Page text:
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Beer made from discarded bread launched

The new beer is called Toast, and the idea behind it is to deal with some of the vast quantities of bread wasted each day and promote the importance of cutting down on wasted food.

Toast ale is made from surplus bread. The bread would have been thrown to waste had it not been used in the brewery process. It is estimated in the U.K. alone some 24 million slices of bread are thrown away each day. Of all the items of food discarded by homes and restaurants, bread comes top.

The process of making the beer involves slicing the bread, mashing it, toasting it and then brewing it with malted barley, hops and yeast. According to the food critic of The Daily Telegraph, the beer has a distinctive taste, with caramel notes balancing out the bitter hops. The product has a malty taste, along the lines of amber ales.

The idea for the ale was that of environmental campaigner and founder of a group called Feedback — Tristram Stuart, who contacted the Hackney Brewery, located in North London.

Speaking with The Guardian about the project, Stuart said: “Tackling the global issue of food waste has taken me all over the world. We hope to eventually put ourselves out of business. The day there’s no waste bread is the day Toast ale can no longer exist.”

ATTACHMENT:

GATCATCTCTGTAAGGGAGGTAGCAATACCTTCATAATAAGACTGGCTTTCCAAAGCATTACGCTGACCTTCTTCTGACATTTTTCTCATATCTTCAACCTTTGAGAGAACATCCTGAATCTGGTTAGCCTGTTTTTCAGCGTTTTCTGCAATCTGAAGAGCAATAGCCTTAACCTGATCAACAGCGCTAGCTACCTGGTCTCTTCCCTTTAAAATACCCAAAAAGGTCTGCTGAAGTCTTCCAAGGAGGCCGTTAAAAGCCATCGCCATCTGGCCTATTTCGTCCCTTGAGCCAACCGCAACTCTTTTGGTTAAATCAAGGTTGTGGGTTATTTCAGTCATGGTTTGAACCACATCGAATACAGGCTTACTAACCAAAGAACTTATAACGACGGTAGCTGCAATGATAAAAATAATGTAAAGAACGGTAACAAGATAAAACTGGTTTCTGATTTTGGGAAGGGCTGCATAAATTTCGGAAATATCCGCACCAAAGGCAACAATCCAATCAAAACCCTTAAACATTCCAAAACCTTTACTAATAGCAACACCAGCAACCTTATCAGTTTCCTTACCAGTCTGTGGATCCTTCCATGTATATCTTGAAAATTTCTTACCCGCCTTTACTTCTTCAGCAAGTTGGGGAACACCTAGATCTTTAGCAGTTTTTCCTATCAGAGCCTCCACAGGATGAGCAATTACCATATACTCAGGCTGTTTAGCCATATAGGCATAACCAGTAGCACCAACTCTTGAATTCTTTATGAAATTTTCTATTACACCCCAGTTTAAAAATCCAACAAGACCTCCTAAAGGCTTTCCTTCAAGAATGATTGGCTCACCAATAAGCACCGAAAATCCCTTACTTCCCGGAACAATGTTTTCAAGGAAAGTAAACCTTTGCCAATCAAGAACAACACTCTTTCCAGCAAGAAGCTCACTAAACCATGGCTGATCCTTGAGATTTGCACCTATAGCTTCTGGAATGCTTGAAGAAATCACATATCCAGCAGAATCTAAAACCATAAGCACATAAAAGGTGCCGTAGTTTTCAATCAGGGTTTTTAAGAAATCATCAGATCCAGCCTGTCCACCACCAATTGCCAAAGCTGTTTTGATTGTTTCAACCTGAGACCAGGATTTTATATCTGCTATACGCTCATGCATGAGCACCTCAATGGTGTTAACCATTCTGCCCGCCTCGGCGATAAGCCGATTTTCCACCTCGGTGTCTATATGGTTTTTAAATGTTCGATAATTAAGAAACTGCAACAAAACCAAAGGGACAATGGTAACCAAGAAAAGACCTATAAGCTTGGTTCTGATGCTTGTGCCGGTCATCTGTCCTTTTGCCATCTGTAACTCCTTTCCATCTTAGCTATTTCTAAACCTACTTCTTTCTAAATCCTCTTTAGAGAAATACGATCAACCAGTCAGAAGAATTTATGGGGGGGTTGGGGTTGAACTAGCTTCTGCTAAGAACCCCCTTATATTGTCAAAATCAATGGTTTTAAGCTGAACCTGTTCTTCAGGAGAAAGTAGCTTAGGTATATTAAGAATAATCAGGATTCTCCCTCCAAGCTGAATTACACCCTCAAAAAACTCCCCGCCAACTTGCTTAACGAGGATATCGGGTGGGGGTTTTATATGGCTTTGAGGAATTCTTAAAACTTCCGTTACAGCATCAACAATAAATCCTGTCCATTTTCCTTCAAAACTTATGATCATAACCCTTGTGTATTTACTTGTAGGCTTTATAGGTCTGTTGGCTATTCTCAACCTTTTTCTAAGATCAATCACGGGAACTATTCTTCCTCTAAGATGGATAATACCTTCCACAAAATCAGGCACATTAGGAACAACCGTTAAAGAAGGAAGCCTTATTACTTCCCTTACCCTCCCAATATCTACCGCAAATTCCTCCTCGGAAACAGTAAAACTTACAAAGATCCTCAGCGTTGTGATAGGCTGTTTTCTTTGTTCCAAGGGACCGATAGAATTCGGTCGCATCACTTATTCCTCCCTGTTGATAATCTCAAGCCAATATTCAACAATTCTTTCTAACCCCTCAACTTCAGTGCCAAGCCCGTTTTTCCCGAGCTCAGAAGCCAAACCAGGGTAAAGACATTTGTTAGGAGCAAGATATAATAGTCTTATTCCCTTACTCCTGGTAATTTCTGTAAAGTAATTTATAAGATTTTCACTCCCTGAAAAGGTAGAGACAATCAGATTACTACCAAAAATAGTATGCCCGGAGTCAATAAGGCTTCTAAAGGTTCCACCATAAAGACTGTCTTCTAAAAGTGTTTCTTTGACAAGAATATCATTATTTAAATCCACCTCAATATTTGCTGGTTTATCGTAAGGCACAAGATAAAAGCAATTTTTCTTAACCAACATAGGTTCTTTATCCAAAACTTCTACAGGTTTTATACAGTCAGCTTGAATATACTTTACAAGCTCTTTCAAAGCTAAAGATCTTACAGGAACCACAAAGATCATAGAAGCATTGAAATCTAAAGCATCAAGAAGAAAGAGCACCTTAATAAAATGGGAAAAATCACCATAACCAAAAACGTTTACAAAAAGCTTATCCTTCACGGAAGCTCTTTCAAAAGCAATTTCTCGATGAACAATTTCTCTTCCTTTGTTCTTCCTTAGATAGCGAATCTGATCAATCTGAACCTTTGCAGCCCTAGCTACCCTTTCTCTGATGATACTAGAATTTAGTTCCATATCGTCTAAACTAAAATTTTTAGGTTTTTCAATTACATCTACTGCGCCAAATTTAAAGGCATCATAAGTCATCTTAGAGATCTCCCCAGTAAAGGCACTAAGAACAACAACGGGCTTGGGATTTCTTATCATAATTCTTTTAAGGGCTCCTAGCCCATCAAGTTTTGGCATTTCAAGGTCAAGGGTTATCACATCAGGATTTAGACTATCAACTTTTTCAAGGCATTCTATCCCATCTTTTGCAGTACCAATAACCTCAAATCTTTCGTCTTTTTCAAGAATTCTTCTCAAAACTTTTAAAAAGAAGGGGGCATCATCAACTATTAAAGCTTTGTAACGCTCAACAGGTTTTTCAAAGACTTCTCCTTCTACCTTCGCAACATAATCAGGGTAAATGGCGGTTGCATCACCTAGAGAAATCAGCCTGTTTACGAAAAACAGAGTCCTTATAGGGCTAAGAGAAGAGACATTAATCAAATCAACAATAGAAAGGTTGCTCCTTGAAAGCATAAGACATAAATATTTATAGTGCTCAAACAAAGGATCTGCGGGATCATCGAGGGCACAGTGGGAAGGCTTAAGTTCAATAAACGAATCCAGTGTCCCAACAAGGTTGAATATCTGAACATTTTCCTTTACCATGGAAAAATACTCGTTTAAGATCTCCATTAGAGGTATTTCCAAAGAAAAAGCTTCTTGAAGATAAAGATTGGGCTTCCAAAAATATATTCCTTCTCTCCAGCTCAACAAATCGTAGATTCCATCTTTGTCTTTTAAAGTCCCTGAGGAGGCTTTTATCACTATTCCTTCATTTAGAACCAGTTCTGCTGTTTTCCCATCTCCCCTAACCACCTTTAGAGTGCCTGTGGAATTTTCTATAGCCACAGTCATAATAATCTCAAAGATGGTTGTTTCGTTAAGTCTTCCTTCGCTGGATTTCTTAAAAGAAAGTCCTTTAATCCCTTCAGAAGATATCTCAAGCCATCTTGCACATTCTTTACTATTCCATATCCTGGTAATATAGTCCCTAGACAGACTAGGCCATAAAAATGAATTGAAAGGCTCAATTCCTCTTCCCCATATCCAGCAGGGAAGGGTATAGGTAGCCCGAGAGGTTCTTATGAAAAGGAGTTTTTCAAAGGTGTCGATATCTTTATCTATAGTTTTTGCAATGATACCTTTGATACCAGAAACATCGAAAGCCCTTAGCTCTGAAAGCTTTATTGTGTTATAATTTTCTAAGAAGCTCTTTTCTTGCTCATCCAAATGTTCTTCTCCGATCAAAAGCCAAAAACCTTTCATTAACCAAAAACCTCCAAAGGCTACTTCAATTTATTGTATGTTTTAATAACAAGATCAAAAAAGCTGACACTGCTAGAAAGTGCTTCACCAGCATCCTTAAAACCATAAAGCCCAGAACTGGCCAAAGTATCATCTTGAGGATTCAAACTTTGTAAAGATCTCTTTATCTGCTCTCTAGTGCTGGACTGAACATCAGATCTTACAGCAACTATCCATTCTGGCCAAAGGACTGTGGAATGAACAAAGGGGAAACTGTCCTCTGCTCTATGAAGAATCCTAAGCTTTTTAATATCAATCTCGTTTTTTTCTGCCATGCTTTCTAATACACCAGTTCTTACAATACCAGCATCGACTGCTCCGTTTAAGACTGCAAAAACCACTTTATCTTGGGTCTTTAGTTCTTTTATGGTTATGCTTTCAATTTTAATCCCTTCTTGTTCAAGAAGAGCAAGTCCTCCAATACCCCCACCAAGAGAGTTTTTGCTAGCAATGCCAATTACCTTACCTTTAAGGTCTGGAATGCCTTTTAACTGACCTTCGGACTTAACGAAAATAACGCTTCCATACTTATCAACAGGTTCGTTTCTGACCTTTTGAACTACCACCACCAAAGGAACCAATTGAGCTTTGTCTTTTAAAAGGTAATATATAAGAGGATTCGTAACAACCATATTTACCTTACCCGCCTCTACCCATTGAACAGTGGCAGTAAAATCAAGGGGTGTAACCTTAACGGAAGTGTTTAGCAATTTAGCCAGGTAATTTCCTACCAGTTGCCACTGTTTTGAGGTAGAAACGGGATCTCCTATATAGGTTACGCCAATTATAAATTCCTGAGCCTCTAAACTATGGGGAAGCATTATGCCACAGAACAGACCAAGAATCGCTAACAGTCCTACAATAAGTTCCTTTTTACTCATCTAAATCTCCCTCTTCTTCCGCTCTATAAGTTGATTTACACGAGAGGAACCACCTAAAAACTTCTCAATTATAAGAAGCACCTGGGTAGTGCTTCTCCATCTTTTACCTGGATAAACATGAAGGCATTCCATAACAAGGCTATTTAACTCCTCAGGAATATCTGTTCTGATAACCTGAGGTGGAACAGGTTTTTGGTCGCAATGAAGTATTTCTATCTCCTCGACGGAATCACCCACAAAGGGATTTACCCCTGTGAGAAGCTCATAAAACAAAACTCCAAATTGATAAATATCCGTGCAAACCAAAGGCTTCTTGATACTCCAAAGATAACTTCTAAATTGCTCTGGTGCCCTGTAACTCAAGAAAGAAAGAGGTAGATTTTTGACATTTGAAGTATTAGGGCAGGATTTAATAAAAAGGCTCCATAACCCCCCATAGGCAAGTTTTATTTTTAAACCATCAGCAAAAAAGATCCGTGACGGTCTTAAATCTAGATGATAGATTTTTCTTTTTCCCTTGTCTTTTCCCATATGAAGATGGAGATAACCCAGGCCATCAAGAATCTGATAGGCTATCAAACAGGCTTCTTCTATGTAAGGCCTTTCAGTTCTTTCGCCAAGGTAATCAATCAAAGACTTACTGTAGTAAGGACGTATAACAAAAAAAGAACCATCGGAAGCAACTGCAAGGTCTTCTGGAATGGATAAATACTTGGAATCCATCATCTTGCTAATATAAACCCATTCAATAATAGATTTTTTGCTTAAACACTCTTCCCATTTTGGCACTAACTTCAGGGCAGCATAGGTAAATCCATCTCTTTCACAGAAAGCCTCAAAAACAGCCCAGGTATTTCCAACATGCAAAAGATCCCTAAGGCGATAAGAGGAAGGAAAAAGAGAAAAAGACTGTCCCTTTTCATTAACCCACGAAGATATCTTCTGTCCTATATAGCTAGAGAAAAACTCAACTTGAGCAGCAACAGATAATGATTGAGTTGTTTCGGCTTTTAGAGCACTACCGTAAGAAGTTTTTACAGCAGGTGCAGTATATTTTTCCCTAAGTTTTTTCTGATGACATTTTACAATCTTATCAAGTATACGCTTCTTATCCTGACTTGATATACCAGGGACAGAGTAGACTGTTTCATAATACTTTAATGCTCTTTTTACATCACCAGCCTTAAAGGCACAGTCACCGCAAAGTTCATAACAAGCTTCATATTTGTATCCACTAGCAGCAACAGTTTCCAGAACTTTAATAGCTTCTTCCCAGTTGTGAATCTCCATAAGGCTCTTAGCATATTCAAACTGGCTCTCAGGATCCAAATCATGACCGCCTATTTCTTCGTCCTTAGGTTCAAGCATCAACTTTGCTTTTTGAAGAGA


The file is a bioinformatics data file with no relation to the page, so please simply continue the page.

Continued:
Jon Swain from Hackney Brewery enthuses: “We absolutely jumped at the chance to join Feedback’s fight against food waste.”

He added: “The important thing for us, as brewers, was to create a beer that tasted good and stood up against other craft beers. We worked hard to brew a beer that wasn’t just a fad but something that people could enjoy time after time and would have a significant impact.”

Each standard bottle of Toast (330 milliliters) is made from one slice of bread. All profits go to Feedback, for the group to campaign on issues of food waste. The cost is £3 ($5) per bottle.

Over the long term the project hopes it will fold, due to a lack of availability of discarded bread, indicating the campaign has been a success. A laudable idea, but there could be some way to go before this ideal is achieved.

Written By

Dr. Tim Sandle is Digital Journal's Editor-at-Large for science news. Tim specializes in science, technology, environmental, and health journalism. He is additionally a practising microbiologist; and an author. He is also interested in history, politics and current affairs.

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